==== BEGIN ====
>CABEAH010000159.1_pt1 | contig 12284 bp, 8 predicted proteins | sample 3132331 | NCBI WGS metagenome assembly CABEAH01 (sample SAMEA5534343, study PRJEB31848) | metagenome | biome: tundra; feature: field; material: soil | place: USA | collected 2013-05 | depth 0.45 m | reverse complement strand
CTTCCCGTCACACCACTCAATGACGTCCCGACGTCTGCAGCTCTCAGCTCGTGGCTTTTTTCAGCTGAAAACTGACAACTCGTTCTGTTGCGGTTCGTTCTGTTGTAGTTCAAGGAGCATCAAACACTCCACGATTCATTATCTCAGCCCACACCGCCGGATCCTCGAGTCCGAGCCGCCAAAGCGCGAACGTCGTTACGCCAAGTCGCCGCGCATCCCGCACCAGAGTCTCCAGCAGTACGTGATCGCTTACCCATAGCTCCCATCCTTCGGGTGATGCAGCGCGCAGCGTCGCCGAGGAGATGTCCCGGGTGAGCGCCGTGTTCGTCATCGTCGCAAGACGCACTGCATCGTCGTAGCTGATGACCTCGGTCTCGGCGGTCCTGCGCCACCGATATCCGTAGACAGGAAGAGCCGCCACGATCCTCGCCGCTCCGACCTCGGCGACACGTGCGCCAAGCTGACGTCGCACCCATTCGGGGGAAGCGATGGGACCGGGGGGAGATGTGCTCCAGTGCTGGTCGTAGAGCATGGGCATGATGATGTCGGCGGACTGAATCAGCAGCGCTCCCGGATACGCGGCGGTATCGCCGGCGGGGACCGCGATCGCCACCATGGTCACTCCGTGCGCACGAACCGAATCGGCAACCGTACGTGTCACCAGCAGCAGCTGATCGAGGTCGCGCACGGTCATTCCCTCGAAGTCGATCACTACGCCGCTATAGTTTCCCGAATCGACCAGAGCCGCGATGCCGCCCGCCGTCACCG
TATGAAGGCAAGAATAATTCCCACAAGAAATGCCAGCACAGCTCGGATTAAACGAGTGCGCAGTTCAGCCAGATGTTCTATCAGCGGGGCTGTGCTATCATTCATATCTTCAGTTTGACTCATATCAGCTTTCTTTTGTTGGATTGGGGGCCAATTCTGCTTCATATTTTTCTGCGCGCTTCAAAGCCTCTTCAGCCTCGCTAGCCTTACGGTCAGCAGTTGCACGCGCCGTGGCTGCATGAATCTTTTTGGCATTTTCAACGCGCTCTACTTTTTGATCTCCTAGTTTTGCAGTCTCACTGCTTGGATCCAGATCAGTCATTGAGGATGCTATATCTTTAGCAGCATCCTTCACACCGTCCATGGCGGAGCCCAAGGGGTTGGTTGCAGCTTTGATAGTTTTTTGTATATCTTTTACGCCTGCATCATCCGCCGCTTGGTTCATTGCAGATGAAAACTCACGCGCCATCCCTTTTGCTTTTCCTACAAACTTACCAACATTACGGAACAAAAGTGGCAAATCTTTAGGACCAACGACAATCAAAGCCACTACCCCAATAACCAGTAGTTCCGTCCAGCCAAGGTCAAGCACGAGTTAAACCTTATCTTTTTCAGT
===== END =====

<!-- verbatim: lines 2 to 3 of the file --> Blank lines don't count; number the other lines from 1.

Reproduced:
CTTCCCGTCACACCACTCAATGACGTCCCGACGTCTGCAGCTCTCAGCTCGTGGCTTTTTTCAGCTGAAAACTGACAACTCGTTCTGTTGCGGTTCGTTCTGTTGTAGTTCAAGGAGCATCAAACACTCCACGATTCATTATCTCAGCCCACACCGCCGGATCCTCGAGTCCGAGCCGCCAAAGCGCGAACGTCGTTACGCCAAGTCGCCGCGCATCCCGCACCAGAGTCTCCAGCAGTACGTGATCGCTTACCCATAGCTCCCATCCTTCGGGTGATGCAGCGCGCAGCGTCGCCGAGGAGATGTCCCGGGTGAGCGCCGTGTTCGTCATCGTCGCAAGACGCACTGCATCGTCGTAGCTGATGACCTCGGTCTCGGCGGTCCTGCGCCACCGATATCCGTAGACAGGAAGAGCCGCCACGATCCTCGCCGCTCCGACCTCGGCGACACGTGCGCCAAGCTGACGTCGCACCCATTCGGGGGAAGCGATGGGACCGGGGGGAGATGTGCTCCAGTGCTGGTCGTAGAGCATGGGCATGATGATGTCGGCGGACTGAATCAGCAGCGCTCCCGGATACGCGGCGGTATCGCCGGCGGGGACCGCGATCGCCACCATGGTCACTCCGTGCGCACGAACCGAATCGGCAACCGTACGTGTCACCAGCAGCAGCTGATCGAGGTCGCGCACGGTCATTCCCTCGAAGTCGATCACTACGCCGCTATAGTTTCCCGAATCGACCAGAGCCGCGATGCCGCCCGCCGTCACCG
TATGAAGGCAAGAATAATTCCCACAAGAAATGCCAGCACAGCTCGGATTAAACGAGTGCGCAGTTCAGCCAGATGTTCTATCAGCGGGGCTGTGCTATCATTCATATCTTCAGTTTGACTCATATCAGCTTTCTTTTGTTGGATTGGGGGCCAATTCTGCTTCATATTTTTCTGCGCGCTTCAAAGCCTCTTCAGCCTCGCTAGCCTTACGGTCAGCAGTTGCACGCGCCGTGGCTGCATGAATCTTTTTGGCATTTTCAACGCGCTCTACTTTTTGATCTCCTAGTTTTGCAGTCTCACTGCTTGGATCCAGATCAGTCATTGAGGATGCTATATCTTTAGCAGCATCCTTCACACCGTCCATGGCGGAGCCCAAGGGGTTGGTTGCAGCTTTGATAGTTTTTTGTATATCTTTTACGCCTGCATCATCCGCCGCTTGGTTCATTGCAGATGAAAACTCACGCGCCATCCCTTTTGCTTTTCCTACAAACTTACCAACATTACGGAACAAAAGTGGCAAATCTTTAGGACCAACGACAATCAAAGCCACTACCCCAATAACCAGTAGTTCCGTCCAGCCAAGGTCAAGCACGAGTTAAACCTTATCTTTTTCAGT